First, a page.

Prior to the intervention, resident internal medicine teams at JHH started 10% of hospitalized patients with OUD on buprenorphine maintenance, consistent with prior studies showing rates of 11% to 15% for initiating OAT for hospitalized patients.11,12 After the intervention, the rate of initiating buprenorphine maintenance more than doubled, rising to 24% of eligible patients. Resident internal medicine teams at JHH started buprenorphine maintenance for 37 more patients over the 24-week postintervention period than would have been predicted prior to the intervention, or an additional three patients every 2 weeks.
Between 40% and 46% of hospitalized patients newly started on buprenorphine maintenance filled an outpatient buprenorphine prescription within 30 days of discharge. We are not aware of comparative data for 30-day follow-up for hospitalized patients newly started on buprenorphine maintenance. Data from other contexts show 5% to 10% of veterans were engaged in addiction treatment 30 days after initiation from inpatient or outpatient encounters. An analysis of an academic medical center in Oregon found engagement with an addiction medicine consult service increased after hospital engagement for patients with any substance use disorder from 23% to 39% using the 34-day HEDIS measure for engagement.17,24,25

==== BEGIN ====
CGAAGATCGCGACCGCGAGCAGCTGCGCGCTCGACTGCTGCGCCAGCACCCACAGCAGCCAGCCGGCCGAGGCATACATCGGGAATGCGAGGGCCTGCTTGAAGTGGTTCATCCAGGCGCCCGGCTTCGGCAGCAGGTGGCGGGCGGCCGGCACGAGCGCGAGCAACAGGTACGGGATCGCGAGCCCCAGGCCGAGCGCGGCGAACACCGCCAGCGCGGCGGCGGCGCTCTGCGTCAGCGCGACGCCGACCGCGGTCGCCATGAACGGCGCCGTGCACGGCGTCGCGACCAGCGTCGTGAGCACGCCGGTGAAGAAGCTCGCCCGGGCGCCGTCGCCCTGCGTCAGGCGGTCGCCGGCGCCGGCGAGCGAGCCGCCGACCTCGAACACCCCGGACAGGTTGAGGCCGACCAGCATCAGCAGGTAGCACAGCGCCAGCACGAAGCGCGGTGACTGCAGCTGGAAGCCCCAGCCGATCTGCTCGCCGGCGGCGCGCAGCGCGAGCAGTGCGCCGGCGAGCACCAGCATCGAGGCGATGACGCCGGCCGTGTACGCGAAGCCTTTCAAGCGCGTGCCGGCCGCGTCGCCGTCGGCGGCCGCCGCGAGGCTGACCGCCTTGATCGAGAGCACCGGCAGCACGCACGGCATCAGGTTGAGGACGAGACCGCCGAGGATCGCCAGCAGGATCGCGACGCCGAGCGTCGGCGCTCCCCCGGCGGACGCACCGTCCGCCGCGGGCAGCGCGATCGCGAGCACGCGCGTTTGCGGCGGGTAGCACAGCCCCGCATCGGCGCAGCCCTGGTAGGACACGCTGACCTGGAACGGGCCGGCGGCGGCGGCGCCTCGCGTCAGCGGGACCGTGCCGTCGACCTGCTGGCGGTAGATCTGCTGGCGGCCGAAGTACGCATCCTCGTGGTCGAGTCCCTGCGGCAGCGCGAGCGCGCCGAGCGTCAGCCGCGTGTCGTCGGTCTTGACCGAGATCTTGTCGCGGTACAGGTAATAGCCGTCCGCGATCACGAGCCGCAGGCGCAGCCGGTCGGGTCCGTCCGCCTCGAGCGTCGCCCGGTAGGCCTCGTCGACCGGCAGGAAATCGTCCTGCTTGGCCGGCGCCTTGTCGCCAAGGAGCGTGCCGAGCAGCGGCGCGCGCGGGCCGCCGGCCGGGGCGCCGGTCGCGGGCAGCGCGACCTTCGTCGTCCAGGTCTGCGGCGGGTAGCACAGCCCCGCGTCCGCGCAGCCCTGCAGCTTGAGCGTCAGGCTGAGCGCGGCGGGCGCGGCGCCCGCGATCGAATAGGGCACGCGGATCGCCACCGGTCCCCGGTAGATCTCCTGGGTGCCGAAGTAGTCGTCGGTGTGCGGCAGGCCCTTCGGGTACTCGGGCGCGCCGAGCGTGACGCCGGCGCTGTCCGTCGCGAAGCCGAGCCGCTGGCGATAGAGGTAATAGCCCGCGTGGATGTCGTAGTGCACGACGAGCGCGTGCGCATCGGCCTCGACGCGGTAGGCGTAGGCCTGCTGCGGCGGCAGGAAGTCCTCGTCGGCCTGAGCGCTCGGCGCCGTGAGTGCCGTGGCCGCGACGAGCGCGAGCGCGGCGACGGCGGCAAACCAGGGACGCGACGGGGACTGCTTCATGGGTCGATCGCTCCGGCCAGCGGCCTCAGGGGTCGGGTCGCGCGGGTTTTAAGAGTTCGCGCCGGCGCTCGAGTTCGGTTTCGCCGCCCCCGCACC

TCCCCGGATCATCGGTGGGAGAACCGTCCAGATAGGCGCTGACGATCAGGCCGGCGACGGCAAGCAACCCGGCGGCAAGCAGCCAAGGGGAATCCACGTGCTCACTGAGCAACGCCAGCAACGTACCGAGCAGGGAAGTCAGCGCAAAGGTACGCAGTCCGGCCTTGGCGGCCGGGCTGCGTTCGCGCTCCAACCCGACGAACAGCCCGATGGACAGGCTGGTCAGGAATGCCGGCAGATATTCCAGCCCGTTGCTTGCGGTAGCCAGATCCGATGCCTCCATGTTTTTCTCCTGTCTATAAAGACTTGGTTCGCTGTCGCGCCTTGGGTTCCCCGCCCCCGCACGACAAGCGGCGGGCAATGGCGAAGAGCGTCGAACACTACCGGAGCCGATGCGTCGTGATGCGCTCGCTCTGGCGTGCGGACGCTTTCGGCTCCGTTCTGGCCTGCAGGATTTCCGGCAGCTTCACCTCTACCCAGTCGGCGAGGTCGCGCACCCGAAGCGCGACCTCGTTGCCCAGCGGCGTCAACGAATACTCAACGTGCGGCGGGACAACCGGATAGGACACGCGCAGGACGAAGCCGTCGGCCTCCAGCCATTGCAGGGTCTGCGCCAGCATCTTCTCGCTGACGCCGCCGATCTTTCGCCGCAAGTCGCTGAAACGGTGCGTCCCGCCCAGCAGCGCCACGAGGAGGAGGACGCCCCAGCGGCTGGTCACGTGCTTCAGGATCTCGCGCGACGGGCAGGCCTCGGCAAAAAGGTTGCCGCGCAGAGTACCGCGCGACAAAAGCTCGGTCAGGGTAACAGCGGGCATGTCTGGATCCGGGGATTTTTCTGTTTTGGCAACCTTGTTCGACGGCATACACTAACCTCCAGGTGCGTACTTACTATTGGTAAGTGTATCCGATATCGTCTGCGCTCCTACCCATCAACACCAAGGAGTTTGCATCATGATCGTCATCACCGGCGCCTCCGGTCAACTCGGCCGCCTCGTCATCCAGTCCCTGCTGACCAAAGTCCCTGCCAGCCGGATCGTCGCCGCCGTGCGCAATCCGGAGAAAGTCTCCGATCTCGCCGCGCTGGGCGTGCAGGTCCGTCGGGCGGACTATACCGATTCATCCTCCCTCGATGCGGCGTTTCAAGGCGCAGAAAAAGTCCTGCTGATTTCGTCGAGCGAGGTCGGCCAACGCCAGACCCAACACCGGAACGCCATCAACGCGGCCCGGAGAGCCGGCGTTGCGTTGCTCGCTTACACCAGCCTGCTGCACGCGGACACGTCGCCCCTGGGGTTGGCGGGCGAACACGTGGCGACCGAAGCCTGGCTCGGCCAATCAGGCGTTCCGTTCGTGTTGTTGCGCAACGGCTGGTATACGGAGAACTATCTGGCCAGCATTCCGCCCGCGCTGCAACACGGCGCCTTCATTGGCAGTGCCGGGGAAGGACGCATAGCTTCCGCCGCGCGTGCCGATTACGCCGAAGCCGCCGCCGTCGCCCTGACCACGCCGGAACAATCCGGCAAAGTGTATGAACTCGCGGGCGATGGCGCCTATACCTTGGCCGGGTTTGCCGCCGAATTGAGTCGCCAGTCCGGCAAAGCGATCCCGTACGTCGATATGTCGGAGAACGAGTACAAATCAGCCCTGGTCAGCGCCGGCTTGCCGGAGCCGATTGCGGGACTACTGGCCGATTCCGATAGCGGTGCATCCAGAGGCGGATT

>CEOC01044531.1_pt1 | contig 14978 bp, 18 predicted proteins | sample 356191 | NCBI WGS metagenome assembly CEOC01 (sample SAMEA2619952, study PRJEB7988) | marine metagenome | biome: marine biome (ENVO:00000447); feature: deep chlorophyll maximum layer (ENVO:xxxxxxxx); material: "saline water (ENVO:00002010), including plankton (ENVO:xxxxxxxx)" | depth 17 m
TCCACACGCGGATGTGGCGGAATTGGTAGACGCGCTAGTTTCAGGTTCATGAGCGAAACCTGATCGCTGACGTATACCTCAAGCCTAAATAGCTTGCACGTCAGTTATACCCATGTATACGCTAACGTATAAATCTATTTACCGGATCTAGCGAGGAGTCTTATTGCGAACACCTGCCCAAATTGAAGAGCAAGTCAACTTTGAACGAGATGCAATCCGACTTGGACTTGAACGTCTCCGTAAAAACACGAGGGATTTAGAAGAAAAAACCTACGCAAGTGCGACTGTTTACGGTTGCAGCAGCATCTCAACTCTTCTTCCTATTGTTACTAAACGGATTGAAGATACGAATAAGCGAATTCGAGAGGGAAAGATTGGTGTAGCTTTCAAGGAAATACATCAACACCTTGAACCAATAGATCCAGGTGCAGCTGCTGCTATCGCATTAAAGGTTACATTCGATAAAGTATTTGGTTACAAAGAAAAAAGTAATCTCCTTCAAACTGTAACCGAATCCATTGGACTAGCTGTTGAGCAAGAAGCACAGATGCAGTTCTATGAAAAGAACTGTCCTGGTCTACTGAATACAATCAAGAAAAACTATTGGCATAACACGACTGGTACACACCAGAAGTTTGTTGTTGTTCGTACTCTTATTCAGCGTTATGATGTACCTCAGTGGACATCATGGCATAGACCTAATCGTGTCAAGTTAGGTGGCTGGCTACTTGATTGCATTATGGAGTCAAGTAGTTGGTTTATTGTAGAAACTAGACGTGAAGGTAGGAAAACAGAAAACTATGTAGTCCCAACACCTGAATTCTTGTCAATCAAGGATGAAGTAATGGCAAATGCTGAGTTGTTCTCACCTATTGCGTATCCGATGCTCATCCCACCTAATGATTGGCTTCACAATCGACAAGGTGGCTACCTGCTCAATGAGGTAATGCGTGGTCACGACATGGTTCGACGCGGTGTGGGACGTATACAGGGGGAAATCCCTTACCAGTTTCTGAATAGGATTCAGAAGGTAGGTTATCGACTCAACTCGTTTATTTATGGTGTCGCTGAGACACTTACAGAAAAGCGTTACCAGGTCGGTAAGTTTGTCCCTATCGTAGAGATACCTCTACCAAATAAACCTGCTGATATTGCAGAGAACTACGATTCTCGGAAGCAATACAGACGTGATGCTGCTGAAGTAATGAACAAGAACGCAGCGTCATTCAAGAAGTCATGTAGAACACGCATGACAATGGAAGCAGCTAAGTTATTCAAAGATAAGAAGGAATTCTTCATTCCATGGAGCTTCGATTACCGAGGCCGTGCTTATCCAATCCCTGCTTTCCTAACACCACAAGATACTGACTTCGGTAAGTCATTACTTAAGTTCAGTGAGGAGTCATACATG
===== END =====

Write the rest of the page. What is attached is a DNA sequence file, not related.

The BBT required approximately 15 minutes per request and wrote an average of three prescriptions per week, demonstrating the feasibility of this approach and the high demand for this service. One strength of our approach is that residents gained experience starting buprenorphine independently using the aforementioned protocol instead of deferring to a full consult service. It is likely that this resident engagement in initiating longitudinal OUD care contributed to the success of this initiative, as did existing resident familiarity with using buprenorphine for opioid withdrawal.